Although Soutine painted a wide range of sitters throughout his career, the formal arrangements of these portraits remained consistent: his sitters are usually rendered seated, occasionally standing, in half-length or three-quarter-length pose. These figures, often facing frontally and clothed in formal dress, create a sense of posing, rather than a spontaneously captured likeness. Le Valet de chambre is no exception: the boy is depicted frontally, seated on a stool facing the artist, dressed in his valet's uniform. Another recurring feature is the elongated shape of the head, often with a long nose, large protruding ears and deep, expressive eyes. The background, painted in deep blue tones, is bare and, apart from describing an interior setting, does not offer any clues as to the surrounding in which the sitter is depicted. This deliberate lack of detail takes the viewer's focus away from the potential narrative of the painting, and centres our attention to the physical and emotional power of the portrait. The energy and expressive force of Le Valet de chambre is evocative of the angst-ridden self-portraits of Van Gogh, as well as of his depictions of semi-anonymous sitters the artist encountered in everyday life (fig. 4).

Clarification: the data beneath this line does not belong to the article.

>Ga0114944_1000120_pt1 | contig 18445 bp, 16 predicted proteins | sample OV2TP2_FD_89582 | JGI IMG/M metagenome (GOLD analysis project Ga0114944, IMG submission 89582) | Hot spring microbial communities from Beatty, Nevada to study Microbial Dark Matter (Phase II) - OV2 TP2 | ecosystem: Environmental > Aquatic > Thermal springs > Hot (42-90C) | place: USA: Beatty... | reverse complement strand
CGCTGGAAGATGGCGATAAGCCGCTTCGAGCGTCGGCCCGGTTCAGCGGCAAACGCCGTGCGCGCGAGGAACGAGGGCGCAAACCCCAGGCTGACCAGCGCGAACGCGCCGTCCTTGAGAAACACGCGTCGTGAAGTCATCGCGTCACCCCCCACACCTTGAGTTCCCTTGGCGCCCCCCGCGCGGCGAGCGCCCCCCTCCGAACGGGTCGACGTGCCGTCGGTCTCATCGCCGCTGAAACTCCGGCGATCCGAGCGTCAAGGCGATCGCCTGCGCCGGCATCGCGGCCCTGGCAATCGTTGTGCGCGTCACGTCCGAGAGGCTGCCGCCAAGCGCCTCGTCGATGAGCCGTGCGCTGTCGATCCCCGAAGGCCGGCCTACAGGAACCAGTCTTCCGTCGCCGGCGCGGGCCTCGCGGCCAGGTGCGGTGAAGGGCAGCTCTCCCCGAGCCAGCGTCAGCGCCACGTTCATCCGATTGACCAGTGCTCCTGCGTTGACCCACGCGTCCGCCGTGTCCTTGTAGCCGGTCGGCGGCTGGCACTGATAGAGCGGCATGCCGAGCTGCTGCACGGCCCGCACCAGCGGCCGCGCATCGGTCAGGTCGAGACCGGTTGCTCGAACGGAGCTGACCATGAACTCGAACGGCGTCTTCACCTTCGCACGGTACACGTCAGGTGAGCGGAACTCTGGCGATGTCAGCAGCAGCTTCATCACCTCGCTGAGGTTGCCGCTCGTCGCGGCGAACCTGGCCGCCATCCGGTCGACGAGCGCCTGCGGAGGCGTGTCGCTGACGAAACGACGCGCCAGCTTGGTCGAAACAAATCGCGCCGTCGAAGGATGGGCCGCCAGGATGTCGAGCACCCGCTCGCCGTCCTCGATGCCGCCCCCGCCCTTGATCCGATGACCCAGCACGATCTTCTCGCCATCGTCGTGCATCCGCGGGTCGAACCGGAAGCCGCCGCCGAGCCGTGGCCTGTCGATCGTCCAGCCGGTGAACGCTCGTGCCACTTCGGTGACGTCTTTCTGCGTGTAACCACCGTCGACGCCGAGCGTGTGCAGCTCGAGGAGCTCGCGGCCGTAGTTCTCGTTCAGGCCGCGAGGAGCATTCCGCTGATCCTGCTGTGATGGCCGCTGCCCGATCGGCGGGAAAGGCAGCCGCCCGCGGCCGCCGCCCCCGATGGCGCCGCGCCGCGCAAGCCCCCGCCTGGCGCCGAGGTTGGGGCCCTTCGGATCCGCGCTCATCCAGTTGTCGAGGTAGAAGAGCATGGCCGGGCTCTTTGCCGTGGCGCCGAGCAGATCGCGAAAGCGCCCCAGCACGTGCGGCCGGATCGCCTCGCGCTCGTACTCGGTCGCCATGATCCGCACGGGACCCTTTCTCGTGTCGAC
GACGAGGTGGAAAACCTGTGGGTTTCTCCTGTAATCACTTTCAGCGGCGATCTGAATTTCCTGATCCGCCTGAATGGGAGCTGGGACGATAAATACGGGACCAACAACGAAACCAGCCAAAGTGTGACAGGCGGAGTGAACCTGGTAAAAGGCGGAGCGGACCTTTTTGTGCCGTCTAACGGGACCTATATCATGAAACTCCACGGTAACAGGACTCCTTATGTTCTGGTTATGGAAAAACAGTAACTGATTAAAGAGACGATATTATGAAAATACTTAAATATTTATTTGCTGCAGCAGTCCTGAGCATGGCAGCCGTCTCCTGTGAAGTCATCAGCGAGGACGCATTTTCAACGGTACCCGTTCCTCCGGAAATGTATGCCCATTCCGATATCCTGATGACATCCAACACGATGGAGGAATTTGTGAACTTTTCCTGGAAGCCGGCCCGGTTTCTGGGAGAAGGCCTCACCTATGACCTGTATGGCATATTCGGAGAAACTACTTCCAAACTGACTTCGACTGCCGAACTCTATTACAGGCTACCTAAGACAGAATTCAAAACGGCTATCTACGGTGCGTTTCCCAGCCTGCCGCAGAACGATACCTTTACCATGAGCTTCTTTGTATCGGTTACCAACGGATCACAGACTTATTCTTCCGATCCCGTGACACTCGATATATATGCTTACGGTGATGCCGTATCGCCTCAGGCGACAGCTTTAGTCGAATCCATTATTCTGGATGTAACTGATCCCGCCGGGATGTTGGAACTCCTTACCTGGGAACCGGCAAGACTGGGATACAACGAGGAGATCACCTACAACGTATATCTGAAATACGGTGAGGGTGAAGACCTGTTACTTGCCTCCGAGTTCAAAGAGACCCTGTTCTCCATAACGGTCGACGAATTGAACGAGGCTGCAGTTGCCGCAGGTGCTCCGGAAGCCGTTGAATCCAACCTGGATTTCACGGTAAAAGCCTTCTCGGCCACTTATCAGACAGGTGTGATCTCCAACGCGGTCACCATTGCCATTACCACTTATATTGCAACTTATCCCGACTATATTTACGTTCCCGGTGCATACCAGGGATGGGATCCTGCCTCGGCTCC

Le Valet de chambre belonged to a number of important collections, including Soutine's first dealer Zborowski, the Chicago collector Leigh B. Block and Walter P. Crysler, Jr. For many years the work was in the collection of Armand Hammer, the well known Californian businessman and art collector, as well as a co-owner of the Hammer Galleries in New York. The work remained in Hammer's possession until his death in 1990, during which time it was extensively exhibited as one of the masterpieces of the collection. This and other works from his private collection formed the core of the Armand Hammer Museum of Art and Culture Center in California, which opened to the public in November 1990, only weeks before Hammer's death.
Fig. 1, Chaïm Soutine, Le groom, circa 1925, oil on canvas, Musée National d'Art Moderne, Paris
Fig. 2, Chaïm Soutine, Le Pâtissier au mouchoir rouge, circa 1922-23, oil on canvas, Musée de l'Orangerie, Paris
Fig. 3, Amedeo Modigliani, Le Petit paysan, circa 1918, oil on canvas, Tate Gallery, London
Fig. 4, Vincent van Gogh, Le Facteur Joseph Roulin, 1888, oil on canvas, Museum of Fine Arts, Boston
Fig. 5, Soutine at Le Blanc, 1926